Provide regular, clear and specific feedback on progress. Specify the behaviours you want to see the person use more of the time as well as those that should be done differently to improve results. Offer support, guidance and coaching throughout the process to maximise the chances of success. Remember that delegation is not abdication!
Step 4: Building ownership and independent thinking
The more the individual thinks independently and takes ownership of the tasks and outcomes, the less you will need to be directly involved. There are several ways to build ownership and independent thinking including:
- Encouraging solutions thinking (insist on solutions, not problems)
- Ensuring people have the resources and authority to solve the problem
- Giving people space to do it their way (be tough on the ‘what’ (i.e. outcomes) but allow more experienced people to determine ‘how’ they will go about the work)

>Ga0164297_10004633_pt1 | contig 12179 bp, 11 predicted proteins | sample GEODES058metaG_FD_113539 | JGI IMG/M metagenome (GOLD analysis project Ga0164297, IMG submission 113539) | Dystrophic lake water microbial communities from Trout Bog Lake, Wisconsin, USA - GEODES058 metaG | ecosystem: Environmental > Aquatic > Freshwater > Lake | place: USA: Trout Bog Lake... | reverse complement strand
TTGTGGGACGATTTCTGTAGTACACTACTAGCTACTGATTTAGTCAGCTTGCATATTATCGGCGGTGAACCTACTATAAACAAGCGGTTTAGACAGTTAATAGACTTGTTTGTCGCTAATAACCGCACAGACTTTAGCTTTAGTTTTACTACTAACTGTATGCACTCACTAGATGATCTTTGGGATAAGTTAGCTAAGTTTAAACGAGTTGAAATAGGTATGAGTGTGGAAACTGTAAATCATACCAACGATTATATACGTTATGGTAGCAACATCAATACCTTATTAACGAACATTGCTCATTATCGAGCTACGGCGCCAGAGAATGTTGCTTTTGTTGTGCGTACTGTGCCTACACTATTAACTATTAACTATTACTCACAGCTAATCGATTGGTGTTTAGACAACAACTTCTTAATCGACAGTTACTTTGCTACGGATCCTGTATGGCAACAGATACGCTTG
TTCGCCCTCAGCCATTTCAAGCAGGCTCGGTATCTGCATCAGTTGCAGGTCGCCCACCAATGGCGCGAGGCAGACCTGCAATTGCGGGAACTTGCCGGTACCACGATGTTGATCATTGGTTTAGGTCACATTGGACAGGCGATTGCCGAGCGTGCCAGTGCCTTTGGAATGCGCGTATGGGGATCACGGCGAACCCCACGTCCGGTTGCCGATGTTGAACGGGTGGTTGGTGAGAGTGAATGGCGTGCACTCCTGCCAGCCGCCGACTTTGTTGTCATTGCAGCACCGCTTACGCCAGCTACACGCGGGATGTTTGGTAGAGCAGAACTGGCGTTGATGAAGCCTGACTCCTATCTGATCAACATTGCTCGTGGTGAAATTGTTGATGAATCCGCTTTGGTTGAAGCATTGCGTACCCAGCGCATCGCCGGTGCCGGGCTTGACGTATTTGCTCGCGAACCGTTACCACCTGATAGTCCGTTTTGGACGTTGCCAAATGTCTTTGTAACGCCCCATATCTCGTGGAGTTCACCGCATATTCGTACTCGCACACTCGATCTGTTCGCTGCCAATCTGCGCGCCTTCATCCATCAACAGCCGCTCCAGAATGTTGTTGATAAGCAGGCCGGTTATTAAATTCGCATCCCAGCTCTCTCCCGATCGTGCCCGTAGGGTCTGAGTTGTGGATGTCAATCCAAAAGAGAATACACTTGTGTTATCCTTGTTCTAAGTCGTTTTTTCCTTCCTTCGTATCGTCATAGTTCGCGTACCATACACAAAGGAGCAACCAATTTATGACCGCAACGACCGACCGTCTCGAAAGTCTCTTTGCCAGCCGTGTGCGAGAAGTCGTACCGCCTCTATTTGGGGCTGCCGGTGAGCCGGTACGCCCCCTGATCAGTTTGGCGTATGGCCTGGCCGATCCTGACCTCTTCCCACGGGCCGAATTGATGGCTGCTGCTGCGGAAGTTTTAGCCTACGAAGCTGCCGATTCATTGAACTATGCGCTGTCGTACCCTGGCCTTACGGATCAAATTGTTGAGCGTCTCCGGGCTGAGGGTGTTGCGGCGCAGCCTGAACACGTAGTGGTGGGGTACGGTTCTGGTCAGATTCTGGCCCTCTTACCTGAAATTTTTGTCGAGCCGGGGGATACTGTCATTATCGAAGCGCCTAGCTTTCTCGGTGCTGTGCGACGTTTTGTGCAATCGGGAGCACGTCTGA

- Showing tolerance and patience when people are learning
- Conducting regular check-ins to review progress
To understand who you should delegate to, remember that employee contribution is a function of two main variables – the person’s Performance and the Passion (energy and commitment) they have for their work. If we plot performance on the X axis and passion for work on the Y axis, we can identify five different talent categories:
- Vital talent (your star performers, who will help your team to outperform)
- Disengaged performers (your rising stars, who, if engaged, will also help your team to outperform)